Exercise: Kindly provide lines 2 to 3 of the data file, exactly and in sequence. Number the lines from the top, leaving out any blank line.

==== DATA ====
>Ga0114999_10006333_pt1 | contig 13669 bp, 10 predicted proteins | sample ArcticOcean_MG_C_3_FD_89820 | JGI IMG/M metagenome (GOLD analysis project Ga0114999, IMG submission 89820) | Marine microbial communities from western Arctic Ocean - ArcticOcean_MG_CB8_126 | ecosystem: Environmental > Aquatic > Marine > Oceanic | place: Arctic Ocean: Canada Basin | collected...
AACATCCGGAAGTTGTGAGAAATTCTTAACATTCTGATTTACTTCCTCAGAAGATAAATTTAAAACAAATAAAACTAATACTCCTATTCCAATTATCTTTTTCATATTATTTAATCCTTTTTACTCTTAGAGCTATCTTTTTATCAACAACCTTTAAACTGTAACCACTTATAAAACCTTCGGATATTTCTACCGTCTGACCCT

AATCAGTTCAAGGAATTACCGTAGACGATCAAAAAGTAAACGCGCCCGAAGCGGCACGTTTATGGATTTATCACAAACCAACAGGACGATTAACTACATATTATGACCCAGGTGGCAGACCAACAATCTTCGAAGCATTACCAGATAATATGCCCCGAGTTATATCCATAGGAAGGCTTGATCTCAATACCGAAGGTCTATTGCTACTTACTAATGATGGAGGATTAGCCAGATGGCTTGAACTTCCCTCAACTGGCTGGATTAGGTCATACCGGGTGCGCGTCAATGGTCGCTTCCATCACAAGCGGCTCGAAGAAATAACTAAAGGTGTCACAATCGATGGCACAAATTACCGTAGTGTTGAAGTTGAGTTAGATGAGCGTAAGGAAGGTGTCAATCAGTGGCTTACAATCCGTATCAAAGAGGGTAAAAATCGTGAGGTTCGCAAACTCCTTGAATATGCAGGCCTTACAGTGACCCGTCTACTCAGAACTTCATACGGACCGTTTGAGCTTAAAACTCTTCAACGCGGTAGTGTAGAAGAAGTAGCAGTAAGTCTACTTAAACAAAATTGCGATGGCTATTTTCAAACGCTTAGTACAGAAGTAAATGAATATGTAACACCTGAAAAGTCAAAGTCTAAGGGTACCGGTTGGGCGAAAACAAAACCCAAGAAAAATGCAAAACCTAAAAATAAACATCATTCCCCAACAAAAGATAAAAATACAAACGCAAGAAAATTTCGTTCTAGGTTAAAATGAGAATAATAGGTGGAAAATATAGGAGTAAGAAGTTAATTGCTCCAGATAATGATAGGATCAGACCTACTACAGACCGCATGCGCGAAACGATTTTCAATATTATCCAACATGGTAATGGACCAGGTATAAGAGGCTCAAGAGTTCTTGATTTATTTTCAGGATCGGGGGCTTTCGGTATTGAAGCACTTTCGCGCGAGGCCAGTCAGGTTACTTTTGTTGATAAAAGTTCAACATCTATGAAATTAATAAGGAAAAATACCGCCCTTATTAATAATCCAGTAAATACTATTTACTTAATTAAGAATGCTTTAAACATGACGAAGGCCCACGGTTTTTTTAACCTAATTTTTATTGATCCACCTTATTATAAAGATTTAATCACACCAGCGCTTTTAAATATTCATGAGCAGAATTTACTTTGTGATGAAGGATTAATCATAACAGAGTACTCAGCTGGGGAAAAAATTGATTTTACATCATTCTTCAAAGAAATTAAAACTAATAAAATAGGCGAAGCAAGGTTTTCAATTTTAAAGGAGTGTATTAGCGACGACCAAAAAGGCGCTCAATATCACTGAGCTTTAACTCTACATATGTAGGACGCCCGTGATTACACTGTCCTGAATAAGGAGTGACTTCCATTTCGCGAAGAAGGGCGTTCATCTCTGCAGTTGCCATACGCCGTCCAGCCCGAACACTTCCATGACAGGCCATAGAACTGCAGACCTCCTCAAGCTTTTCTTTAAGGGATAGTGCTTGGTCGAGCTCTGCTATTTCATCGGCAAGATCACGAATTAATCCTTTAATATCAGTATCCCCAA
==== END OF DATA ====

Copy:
AACATCCGGAAGTTGTGAGAAATTCTTAACATTCTGATTTACTTCCTCAGAAGATAAATTTAAAACAAATAAAACTAATACTCCTATTCCAATTATCTTTTTCATATTATTTAATCCTTTTTACTCTTAGAGCTATCTTTTTATCAACAACCTTTAAACTGTAACCACTTATAAAACCTTCGGATATTTCTACCGTCTGACCCT

AATCAGTTCAAGGAATTACCGTAGACGATCAAAAAGTAAACGCGCCCGAAGCGGCACGTTTATGGATTTATCACAAACCAACAGGACGATTAACTACATATTATGACCCAGGTGGCAGACCAACAATCTTCGAAGCATTACCAGATAATATGCCCCGAGTTATATCCATAGGAAGGCTTGATCTCAATACCGAAGGTCTATTGCTACTTACTAATGATGGAGGATTAGCCAGATGGCTTGAACTTCCCTCAACTGGCTGGATTAGGTCATACCGGGTGCGCGTCAATGGTCGCTTCCATCACAAGCGGCTCGAAGAAATAACTAAAGGTGTCACAATCGATGGCACAAATTACCGTAGTGTTGAAGTTGAGTTAGATGAGCGTAAGGAAGGTGTCAATCAGTGGCTTACAATCCGTATCAAAGAGGGTAAAAATCGTGAGGTTCGCAAACTCCTTGAATATGCAGGCCTTACAGTGACCCGTCTACTCAGAACTTCATACGGACCGTTTGAGCTTAAAACTCTTCAACGCGGTAGTGTAGAAGAAGTAGCAGTAAGTCTACTTAAACAAAATTGCGATGGCTATTTTCAAACGCTTAGTACAGAAGTAAATGAATATGTAACACCTGAAAAGTCAAAGTCTAAGGGTACCGGTTGGGCGAAAACAAAACCCAAGAAAAATGCAAAACCTAAAAATAAACATCATTCCCCAACAAAAGATAAAAATACAAACGCAAGAAAATTTCGTTCTAGGTTAAAATGAGAATAATAGGTGGAAAATATAGGAGTAAGAAGTTAATTGCTCCAGATAATGATAGGATCAGACCTACTACAGACCGCATGCGCGAAACGATTTTCAATATTATCCAACATGGTAATGGACCAGGTATAAGAGGCTCAAGAGTTCTTGATTTATTTTCAGGATCGGGGGCTTTCGGTATTGAAGCACTTTCGCGCGAGGCCAGTCAGGTTACTTTTGTTGATAAAAGTTCAACATCTATGAAATTAATAAGGAAAAATACCGCCCTTATTAATAATCCAGTAAATACTATTTACTTAATTAAGAATGCTTTAAACATGACGAAGGCCCACGGTTTTTTTAACCTAATTTTTATTGATCCACCTTATTATAAAGATTTAATCACACCAGCGCTTTTAAATATTCATGAGCAGAATTTACTTTGTGATGAAGGATTAATCATAACAGAGTACTCAGCTGGGGAAAAAATTGATTTTACATCATTCTTCAAAGAAATTAAAACTAATAAAATAGGCGAAGCAAGGTTTTCAATTTTAAAGGAGTGTATTAGCGACGACCAAAAAGGCGCTCAATATCACTGAGCTTTAACTCTACATATGTAGGACGCCCGTGATTACACTGTCCTGAATAAGGAGTGACTTCCATTTCGCGAAGAAGGGCGTTCATCTCTGCAGTTGCCATACGCCGTCCAGCCCGAACACTTCCATGACAGGCCATAGAACTGCAGACCTCCTCAAGCTTTTCTTTAAGGGATAGTGCTTGGTCGAGCTCTGCTATTTCATCGGCAAGATCACGAATTAATCCTTTAATATCAGTATCCCCAA